Archive for December 4th, 2008

Wealtheow: Her Telling of Beowulf

Thursday, December 4th, 2008


By Ashley Crownover

The Short Take:

I certainly enjoyed Ashley Crownover’s take on this epic a great deal more than my high school required reading of Beowulf. Not only do you get a welcome female perspective on this saga, you also get a much more nuanced portrait of daily life among the Danes during (maybe) the fifth century. The way faith, nature, and culture intertwine and influence daily life in this story makes it magical. And enjoyable.

Why?

I’ll admit right up front that I love books that tell a known story from a different view point. If that conceit bothers you, move on now.

Wealtheow tells the best known portion of Beowulf through two very different women: Grendel’s mother Ginnar, and Wealtheow, the Queen of the Danes. Both women are fiercely motivated by love to protect their offspring from death. If you are at all familiar with Beowulf, you know that the actions of the former threaten the children of the latter.

What sets this book apart is the time Crownover spends exploring the lives of these women. She fleshes out their dreams and desires, taking them from youthful hope and innocence through despair to their full strength in maturity. It is this life long journey with all its rich details that makes this book fascinating. In fact, the hero Beowulf doesn’t even appear until well past the book’s midpoint. And you don’t mind his tardy appearance in the least.

An often repeated line in this novel reads, “Hear my tale O gods, and bless the telling.” Bless Crownover for giving voice to these women and moving beyond the blood and guts valor of the original epic poem to focus on the humanity, pain, and strength of all the people involved.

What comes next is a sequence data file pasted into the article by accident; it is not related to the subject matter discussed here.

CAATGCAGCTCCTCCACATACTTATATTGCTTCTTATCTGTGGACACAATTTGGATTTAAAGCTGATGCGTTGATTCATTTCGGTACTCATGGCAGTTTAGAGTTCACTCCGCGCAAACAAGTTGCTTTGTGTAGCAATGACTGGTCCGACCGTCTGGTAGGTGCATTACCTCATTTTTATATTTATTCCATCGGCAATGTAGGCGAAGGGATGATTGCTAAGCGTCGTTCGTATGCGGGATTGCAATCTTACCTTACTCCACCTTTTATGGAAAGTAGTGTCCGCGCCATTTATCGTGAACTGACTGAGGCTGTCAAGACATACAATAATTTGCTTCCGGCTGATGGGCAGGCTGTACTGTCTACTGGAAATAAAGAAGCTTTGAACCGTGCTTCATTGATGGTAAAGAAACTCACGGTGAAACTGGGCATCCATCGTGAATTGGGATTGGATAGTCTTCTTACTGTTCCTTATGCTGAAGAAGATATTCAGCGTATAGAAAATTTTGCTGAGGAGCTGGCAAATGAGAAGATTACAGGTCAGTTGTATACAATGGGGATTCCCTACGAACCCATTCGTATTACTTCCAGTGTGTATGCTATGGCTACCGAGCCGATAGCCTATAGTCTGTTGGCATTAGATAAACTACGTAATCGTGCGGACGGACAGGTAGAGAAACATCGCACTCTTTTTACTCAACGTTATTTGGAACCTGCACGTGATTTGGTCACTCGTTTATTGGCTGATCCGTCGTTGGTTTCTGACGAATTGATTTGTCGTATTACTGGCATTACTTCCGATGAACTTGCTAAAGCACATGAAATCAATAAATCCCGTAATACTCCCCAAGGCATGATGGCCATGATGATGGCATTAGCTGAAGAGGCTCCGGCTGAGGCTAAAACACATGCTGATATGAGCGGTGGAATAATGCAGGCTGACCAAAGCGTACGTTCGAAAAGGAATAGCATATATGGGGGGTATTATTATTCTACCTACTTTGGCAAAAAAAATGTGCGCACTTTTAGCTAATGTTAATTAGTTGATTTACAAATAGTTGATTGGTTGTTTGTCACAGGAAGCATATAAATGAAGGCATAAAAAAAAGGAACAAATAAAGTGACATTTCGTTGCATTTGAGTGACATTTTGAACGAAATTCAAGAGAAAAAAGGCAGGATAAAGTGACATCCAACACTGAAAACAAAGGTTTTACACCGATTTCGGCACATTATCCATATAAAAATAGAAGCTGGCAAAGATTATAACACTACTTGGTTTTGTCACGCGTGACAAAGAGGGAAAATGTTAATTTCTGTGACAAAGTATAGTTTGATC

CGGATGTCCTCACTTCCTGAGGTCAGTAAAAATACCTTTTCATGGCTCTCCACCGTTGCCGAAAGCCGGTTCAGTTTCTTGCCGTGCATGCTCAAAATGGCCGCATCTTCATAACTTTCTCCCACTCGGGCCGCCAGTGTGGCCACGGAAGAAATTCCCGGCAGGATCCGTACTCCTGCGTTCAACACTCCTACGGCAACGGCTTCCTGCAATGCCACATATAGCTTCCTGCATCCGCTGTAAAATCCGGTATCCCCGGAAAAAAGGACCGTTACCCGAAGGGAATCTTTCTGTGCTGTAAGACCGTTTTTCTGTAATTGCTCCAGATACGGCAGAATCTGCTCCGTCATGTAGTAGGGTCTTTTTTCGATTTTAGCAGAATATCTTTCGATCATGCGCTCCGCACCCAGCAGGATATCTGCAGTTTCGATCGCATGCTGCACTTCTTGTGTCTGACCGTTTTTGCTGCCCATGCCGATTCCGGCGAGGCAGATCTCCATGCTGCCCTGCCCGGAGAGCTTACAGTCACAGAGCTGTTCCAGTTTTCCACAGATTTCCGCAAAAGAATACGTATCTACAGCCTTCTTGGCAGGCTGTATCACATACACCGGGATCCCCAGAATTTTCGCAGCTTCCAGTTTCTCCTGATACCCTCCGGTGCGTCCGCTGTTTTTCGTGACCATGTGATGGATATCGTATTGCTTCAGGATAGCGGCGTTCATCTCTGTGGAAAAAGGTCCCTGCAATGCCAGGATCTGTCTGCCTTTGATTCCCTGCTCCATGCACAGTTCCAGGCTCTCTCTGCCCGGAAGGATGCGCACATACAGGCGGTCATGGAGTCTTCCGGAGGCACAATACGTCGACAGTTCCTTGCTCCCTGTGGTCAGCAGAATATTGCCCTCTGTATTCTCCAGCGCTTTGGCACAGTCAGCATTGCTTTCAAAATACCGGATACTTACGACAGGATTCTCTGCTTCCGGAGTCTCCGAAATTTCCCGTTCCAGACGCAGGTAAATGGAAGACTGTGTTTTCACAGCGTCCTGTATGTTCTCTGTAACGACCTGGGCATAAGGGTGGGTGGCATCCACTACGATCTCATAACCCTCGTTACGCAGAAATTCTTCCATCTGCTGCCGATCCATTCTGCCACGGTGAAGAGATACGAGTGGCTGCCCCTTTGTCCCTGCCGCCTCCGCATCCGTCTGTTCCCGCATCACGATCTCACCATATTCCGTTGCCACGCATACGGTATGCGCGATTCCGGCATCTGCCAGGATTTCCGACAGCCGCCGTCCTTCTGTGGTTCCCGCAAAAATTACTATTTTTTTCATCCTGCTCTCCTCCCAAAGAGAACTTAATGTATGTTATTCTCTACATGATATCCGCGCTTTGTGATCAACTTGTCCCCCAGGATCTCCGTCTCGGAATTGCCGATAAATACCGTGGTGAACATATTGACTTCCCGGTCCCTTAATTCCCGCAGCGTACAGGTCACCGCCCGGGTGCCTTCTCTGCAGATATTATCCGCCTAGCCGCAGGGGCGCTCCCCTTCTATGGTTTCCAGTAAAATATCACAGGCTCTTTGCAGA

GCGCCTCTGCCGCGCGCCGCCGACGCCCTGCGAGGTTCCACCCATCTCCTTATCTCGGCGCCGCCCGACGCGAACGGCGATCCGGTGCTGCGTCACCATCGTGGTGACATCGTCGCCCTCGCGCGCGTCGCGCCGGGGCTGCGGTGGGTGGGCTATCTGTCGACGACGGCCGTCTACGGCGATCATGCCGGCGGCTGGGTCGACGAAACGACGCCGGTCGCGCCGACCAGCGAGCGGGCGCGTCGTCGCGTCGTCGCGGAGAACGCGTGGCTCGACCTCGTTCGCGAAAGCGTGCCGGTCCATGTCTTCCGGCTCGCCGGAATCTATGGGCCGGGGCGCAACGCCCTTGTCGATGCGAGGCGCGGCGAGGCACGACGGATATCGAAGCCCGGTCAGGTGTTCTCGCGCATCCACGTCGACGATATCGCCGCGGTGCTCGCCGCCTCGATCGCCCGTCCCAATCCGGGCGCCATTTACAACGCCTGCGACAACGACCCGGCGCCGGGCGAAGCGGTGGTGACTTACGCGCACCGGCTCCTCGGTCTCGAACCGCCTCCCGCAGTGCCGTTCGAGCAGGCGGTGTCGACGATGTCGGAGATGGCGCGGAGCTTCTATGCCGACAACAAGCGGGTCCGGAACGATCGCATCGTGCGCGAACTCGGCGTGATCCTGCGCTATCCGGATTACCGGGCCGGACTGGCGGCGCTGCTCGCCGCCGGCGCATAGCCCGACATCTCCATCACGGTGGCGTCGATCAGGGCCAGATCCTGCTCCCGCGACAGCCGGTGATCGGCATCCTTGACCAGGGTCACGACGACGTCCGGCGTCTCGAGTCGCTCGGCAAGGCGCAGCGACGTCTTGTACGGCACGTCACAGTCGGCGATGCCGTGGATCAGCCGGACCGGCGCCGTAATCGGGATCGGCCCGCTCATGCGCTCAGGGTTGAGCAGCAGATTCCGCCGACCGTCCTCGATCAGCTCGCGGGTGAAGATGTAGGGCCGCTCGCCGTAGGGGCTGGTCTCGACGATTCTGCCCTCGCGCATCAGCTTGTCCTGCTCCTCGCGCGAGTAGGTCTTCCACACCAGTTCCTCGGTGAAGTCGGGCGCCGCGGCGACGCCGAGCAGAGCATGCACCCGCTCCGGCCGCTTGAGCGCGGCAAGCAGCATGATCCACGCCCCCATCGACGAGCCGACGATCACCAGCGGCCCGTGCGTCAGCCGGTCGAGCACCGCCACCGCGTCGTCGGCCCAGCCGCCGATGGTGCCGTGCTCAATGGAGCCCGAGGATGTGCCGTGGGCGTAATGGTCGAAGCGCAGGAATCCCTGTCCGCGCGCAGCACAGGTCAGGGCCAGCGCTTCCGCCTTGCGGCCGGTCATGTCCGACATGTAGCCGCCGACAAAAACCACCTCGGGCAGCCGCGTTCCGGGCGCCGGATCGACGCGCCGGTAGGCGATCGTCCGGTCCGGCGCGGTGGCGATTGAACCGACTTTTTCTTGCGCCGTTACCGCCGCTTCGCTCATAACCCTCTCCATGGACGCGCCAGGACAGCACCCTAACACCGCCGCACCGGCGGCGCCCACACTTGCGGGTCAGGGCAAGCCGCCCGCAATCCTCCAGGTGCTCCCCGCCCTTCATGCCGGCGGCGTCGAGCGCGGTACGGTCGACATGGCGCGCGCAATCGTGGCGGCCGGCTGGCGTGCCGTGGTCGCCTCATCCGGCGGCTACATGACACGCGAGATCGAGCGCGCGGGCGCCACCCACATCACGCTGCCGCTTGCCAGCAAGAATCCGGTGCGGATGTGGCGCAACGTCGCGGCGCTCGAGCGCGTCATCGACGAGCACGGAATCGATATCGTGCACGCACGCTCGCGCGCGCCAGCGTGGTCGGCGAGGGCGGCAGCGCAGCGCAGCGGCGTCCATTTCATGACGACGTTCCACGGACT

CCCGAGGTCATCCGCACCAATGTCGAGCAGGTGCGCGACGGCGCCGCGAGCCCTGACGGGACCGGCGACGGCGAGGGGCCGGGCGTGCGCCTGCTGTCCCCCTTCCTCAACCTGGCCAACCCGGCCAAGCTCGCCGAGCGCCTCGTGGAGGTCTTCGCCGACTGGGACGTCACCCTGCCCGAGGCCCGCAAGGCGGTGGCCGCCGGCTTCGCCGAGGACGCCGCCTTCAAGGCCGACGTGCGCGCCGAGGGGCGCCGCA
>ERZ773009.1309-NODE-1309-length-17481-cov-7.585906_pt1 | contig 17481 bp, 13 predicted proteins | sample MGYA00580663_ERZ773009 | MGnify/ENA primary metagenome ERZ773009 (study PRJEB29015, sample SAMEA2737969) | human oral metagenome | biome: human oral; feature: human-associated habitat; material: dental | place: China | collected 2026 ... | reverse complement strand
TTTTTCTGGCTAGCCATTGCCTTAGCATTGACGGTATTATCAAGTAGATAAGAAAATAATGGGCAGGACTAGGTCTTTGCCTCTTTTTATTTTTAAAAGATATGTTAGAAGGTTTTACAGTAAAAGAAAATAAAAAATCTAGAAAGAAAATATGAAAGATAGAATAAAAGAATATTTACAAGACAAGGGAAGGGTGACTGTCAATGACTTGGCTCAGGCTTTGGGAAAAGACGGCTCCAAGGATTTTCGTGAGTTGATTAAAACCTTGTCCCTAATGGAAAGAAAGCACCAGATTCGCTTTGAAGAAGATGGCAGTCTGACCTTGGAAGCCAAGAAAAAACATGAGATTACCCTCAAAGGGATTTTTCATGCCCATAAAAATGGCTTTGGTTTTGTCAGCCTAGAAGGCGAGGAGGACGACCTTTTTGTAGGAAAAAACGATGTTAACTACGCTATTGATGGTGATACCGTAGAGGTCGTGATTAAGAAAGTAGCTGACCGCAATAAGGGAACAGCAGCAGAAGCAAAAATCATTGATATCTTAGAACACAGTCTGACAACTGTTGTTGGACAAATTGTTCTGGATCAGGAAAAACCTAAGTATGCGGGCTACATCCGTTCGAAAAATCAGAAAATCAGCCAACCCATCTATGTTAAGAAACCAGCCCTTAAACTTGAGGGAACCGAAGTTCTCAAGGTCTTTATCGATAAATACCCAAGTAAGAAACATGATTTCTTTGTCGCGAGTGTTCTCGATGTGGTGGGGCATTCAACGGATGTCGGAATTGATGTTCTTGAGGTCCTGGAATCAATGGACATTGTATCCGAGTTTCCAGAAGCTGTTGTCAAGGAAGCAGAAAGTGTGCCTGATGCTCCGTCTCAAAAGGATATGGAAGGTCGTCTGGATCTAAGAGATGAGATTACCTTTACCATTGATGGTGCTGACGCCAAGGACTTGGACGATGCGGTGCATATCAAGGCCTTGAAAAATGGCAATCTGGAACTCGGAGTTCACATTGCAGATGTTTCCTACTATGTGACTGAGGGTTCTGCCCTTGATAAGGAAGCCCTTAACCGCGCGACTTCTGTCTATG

A Little Plot:

Wealtheow follows two women in parallel story lines that eventually overlap with deadly results.

The title character leaves her home and people as little more than a child to become the bride of the Danish king. She fills her position with honor, managing a royal household that really includes all the people of the clan. She is a talented weaver, and with the other women, weaves spells to help and protect her people in every length of cloth.

Ginnar is also a talented weaver and lives what seems to be a charmed life until she gives birth to a deformed child. As is the custom of her tribe, her baby must die. To protect her child she flees into the deep wilderness, weaving magic that gradually transforms both her and her child into fearsome monsters of incredible strength.

It is when Ginnar and her child are drawn back to civilization and people that the traditional Beowulf story begins to unfold.

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